Prevention of α2-adrenergic inhibition on ADH action by pertussis toxin in rabbit CCT

C. P. Ribeiro, F. Ribeiro-Neto, J. B. Field, Wadi N. Suki

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12 Scopus citations


The present studies were performed to investigate the mechanism whereby α2-adrenergic receptor occupancy inhibits the hydrosmotic action of antidiuretic hormone (ADH) in isolated cortical collecting tubules (CCT). The ADH-ribosyltransferase activity of pertussis toxin (PT) was used to promote covalent modification in CCT N(i), the inhibitory regulatory protein of adenylate cyclase, which presumably mediates the α2-adrenergic inhibition of water flow. Tubules preincubated with PT were studied after the addition of ADH and then after the superimposition of clonidine. In these studies, the inhibition of J(v) (water absorption, nl·mm-1·min-1) and P(f) (water permeability coefficient, cm/s), by the addition of 10-4 M clonidine to the bath, was attenuated by PT in a concentration-dependent manner. Reversal of the inhibitory action of clonidine was accomplished with a concentration of 1.0 μg/ml PT. To further elucidate the molecular basis of N(i)-mediated transduction of the α2-adrenergic signal, ADP-ribosylation studies were undertaken in membrane preparations of dissected CCT segments. PT ADP ribosylated a 40,000 M(r) peptide which was proportional to the amount of membrane protein added. Furthermore, pretreatment of CCT during dissection with 0.5 μg/ml PT dramatically decreased the susceptibility of the subunit of N(i) (α1) to be subsequently ADP ribosylated by PT, when compared with CCT preparations not previously treated with PT. Cholera toxin ADP ribosylated a 42,000 M(r) peptide from CCT membranes and PT pretreatment did not interfere with the reaction. We conclude that CCT segments have both the pertussis and cholera toxin substrates and the effect of clonidine to attenuate ADH action is mediated through N(i).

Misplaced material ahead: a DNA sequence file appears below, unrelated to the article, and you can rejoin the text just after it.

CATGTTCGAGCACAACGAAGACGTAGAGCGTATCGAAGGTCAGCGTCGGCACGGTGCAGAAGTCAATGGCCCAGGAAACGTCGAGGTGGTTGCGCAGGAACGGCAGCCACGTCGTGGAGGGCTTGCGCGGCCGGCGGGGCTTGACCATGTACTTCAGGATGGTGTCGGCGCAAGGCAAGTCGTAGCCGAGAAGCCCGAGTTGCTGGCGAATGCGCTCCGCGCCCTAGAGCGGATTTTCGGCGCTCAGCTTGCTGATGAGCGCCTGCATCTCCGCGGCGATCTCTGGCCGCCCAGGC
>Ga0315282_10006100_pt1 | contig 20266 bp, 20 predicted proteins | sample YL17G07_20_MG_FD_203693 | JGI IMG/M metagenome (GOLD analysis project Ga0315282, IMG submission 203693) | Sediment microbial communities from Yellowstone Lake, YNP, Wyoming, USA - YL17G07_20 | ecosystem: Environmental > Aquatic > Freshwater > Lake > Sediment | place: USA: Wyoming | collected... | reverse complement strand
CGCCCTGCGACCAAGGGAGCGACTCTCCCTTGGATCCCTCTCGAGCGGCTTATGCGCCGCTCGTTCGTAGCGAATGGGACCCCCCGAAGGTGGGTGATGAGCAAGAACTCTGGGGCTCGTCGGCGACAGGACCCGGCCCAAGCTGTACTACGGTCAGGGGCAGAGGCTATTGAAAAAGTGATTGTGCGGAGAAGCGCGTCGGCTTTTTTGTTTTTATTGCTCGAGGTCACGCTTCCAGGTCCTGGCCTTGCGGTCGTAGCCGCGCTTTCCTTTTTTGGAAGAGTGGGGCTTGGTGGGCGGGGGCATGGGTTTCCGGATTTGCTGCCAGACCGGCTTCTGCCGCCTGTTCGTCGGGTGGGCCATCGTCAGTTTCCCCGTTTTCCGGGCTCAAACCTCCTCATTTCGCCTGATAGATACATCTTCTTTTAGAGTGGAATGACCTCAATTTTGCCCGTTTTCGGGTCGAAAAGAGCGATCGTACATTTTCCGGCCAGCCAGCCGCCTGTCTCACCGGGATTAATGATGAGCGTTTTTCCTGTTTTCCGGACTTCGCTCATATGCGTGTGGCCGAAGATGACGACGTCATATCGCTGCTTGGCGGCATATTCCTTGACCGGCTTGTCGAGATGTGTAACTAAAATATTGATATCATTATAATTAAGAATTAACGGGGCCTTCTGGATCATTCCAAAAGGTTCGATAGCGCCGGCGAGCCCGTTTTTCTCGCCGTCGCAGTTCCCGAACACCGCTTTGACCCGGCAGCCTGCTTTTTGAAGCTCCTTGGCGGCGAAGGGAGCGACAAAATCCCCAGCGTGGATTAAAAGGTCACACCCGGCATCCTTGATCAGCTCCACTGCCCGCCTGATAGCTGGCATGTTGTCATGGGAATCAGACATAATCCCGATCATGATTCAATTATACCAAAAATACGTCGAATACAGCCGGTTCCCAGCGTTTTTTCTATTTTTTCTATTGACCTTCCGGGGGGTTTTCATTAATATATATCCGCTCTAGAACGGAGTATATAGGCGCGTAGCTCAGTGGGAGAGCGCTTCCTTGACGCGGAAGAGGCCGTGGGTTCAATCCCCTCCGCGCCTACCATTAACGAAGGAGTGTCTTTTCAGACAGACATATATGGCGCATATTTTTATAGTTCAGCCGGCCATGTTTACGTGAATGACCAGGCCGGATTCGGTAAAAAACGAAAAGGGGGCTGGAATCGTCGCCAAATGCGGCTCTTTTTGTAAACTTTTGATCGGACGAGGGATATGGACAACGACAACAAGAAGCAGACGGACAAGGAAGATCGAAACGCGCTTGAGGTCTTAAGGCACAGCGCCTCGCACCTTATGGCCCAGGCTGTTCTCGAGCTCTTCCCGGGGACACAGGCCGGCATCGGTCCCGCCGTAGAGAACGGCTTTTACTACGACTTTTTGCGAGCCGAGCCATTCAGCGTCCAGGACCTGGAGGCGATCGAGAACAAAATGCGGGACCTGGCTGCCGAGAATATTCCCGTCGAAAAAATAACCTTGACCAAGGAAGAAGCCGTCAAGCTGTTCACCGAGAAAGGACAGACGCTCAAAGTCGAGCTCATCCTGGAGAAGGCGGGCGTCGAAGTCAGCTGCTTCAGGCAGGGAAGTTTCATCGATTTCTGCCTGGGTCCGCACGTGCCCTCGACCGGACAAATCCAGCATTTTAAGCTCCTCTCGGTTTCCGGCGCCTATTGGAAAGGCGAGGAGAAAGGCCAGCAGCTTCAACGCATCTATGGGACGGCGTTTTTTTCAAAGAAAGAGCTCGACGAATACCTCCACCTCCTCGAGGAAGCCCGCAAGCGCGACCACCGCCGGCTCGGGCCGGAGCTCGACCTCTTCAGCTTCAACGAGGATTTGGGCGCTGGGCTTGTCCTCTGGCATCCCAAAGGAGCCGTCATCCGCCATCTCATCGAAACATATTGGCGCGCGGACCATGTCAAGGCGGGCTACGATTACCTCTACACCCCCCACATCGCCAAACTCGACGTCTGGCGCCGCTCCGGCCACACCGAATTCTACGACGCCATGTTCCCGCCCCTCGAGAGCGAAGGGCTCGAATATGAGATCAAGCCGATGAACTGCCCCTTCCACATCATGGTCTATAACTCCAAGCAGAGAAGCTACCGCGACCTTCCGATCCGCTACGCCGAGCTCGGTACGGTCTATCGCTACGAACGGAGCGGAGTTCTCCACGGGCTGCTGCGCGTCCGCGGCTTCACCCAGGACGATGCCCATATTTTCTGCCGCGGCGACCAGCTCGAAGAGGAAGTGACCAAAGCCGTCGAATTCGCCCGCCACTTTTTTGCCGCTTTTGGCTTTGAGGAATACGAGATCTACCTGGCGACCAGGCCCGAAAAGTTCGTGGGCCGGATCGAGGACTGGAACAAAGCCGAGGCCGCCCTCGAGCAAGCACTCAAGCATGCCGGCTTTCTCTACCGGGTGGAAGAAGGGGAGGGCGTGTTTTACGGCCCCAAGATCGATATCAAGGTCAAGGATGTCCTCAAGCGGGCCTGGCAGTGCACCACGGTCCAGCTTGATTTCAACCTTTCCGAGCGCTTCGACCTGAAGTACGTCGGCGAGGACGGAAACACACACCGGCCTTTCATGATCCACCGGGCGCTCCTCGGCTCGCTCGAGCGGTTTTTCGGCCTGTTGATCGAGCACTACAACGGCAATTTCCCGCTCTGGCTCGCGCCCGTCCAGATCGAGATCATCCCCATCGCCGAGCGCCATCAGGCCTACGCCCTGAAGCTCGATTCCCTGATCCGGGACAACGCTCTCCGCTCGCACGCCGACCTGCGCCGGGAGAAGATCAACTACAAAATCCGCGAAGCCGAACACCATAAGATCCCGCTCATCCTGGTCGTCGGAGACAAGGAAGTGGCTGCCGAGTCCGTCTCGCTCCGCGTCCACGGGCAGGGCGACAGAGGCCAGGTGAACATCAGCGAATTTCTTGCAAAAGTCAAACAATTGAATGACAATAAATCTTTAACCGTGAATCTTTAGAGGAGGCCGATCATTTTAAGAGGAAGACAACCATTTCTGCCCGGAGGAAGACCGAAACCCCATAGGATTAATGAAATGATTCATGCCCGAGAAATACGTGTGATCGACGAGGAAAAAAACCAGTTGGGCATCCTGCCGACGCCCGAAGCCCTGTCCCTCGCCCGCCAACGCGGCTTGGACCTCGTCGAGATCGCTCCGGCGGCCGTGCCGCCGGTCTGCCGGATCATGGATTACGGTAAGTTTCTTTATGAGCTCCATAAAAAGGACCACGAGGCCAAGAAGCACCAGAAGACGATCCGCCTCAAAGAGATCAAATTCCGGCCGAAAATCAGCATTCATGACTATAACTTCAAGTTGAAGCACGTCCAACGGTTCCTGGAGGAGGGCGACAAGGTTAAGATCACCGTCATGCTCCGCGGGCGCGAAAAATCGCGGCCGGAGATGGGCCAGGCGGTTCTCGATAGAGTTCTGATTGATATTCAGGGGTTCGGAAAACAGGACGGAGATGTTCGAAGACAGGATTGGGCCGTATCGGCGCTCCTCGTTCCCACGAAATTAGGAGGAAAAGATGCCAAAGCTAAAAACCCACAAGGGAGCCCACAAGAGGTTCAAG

Original languageEnglish (US)
JournalAmerican Journal of Physiology - Cell Physiology
Issue number1
StatePublished - Jan 1 1987

ASJC Scopus subject areas

  • Physiology
  • Cell Biology


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